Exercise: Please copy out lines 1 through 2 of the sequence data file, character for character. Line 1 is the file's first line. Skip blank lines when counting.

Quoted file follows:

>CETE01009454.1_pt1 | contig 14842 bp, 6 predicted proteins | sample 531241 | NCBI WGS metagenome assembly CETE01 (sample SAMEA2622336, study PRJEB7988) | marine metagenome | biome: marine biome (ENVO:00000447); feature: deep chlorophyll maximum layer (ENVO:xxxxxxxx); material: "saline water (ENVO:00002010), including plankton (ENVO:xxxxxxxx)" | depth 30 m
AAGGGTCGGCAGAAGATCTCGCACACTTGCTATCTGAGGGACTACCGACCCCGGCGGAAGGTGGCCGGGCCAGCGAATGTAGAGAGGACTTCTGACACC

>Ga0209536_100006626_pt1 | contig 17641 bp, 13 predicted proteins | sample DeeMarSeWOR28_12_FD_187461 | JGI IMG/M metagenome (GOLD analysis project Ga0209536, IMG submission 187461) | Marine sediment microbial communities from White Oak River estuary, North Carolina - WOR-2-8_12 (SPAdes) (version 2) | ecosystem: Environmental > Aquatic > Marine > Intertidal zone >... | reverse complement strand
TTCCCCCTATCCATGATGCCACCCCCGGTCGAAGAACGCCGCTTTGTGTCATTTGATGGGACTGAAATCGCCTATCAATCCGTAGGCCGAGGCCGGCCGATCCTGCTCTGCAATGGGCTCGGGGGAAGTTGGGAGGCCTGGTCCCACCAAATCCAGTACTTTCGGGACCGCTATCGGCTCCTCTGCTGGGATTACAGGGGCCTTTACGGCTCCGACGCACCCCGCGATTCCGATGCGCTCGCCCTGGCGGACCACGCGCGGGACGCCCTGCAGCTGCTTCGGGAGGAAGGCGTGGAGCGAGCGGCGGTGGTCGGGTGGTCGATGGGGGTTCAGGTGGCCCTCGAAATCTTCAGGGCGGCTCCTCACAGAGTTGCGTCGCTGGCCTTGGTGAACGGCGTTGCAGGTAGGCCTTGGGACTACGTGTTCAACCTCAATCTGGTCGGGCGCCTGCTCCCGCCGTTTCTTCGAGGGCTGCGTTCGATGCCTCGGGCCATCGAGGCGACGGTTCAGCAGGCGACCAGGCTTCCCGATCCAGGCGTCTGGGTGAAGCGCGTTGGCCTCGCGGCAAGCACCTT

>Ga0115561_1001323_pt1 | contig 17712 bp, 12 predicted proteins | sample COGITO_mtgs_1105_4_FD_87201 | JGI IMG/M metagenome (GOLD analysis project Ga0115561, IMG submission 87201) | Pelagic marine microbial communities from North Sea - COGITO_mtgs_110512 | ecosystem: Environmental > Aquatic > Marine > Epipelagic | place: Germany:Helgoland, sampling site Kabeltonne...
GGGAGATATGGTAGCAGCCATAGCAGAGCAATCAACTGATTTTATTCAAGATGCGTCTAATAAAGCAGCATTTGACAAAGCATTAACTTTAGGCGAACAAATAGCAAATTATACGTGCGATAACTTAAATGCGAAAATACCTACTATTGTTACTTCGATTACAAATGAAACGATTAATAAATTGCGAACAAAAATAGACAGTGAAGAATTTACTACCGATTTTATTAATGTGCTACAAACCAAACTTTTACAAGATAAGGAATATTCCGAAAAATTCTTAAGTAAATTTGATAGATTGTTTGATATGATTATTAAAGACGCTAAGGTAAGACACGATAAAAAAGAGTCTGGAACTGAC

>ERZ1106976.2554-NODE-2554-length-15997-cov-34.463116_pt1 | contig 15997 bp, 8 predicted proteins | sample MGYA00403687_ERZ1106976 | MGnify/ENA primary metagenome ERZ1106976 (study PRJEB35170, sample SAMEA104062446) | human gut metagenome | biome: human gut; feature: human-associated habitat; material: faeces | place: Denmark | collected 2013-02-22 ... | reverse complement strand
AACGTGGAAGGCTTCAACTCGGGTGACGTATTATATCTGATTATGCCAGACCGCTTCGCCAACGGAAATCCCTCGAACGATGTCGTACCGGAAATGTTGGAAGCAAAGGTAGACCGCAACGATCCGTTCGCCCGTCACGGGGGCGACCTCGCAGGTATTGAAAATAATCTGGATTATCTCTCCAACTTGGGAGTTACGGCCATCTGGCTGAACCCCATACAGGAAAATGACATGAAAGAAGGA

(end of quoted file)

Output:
>CETE01009454.1_pt1 | contig 14842 bp, 6 predicted proteins | sample 531241 | NCBI WGS metagenome assembly CETE01 (sample SAMEA2622336, study PRJEB7988) | marine metagenome | biome: marine biome (ENVO:00000447); feature: deep chlorophyll maximum layer (ENVO:xxxxxxxx); material: "saline water (ENVO:00002010), including plankton (ENVO:xxxxxxxx)" | depth 30 m
AAGGGTCGGCAGAAGATCTCGCACACTTGCTATCTGAGGGACTACCGACCCCGGCGGAAGGTGGCCGGGCCAGCGAATGTAGAGAGGACTTCTGACACC